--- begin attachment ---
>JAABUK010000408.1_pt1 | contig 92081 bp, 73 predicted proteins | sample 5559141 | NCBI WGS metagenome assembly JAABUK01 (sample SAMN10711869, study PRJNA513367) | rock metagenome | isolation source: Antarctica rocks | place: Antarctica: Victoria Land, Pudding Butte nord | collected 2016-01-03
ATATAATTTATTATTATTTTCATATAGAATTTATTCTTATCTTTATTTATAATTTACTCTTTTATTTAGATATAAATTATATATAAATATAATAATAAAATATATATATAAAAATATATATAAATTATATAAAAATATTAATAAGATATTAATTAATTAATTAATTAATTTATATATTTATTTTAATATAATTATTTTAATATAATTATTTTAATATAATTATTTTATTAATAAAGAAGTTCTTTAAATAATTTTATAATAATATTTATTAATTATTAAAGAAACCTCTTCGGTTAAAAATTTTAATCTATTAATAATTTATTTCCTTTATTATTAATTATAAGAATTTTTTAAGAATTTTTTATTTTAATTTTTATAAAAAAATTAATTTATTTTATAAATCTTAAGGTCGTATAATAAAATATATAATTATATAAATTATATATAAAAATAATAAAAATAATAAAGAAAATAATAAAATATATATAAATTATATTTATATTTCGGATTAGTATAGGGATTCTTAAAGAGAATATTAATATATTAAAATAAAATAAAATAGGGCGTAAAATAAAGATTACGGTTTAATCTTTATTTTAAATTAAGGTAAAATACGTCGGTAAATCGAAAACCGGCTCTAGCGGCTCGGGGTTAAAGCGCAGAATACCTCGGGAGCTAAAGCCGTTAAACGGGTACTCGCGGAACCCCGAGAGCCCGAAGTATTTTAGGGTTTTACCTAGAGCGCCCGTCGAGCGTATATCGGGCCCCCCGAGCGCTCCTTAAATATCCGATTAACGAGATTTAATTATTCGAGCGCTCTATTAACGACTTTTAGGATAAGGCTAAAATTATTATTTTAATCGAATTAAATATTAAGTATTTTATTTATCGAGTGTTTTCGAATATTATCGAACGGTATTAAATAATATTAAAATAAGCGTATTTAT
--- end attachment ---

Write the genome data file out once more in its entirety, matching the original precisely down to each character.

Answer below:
>JAABUK010000408.1_pt1 | contig 92081 bp, 73 predicted proteins | sample 5559141 | NCBI WGS metagenome assembly JAABUK01 (sample SAMN10711869, study PRJNA513367) | rock metagenome | isolation source: Antarctica rocks | place: Antarctica: Victoria Land, Pudding Butte nord | collected 2016-01-03
ATATAATTTATTATTATTTTCATATAGAATTTATTCTTATCTTTATTTATAATTTACTCTTTTATTTAGATATAAATTATATATAAATATAATAATAAAATATATATATAAAAATATATATAAATTATATAAAAATATTAATAAGATATTAATTAATTAATTAATTAATTTATATATTTATTTTAATATAATTATTTTAATATAATTATTTTAATATAATTATTTTATTAATAAAGAAGTTCTTTAAATAATTTTATAATAATATTTATTAATTATTAAAGAAACCTCTTCGGTTAAAAATTTTAATCTATTAATAATTTATTTCCTTTATTATTAATTATAAGAATTTTTTAAGAATTTTTTATTTTAATTTTTATAAAAAAATTAATTTATTTTATAAATCTTAAGGTCGTATAATAAAATATATAATTATATAAATTATATATAAAAATAATAAAAATAATAAAGAAAATAATAAAATATATATAAATTATATTTATATTTCGGATTAGTATAGGGATTCTTAAAGAGAATATTAATATATTAAAATAAAATAAAATAGGGCGTAAAATAAAGATTACGGTTTAATCTTTATTTTAAATTAAGGTAAAATACGTCGGTAAATCGAAAACCGGCTCTAGCGGCTCGGGGTTAAAGCGCAGAATACCTCGGGAGCTAAAGCCGTTAAACGGGTACTCGCGGAACCCCGAGAGCCCGAAGTATTTTAGGGTTTTACCTAGAGCGCCCGTCGAGCGTATATCGGGCCCCCCGAGCGCTCCTTAAATATCCGATTAACGAGATTTAATTATTCGAGCGCTCTATTAACGACTTTTAGGATAAGGCTAAAATTATTATTTTAATCGAATTAAATATTAAGTATTTTATTTATCGAGTGTTTTCGAATATTATCGAACGGTATTAAATAATATTAAAATAAGCGTATTTAT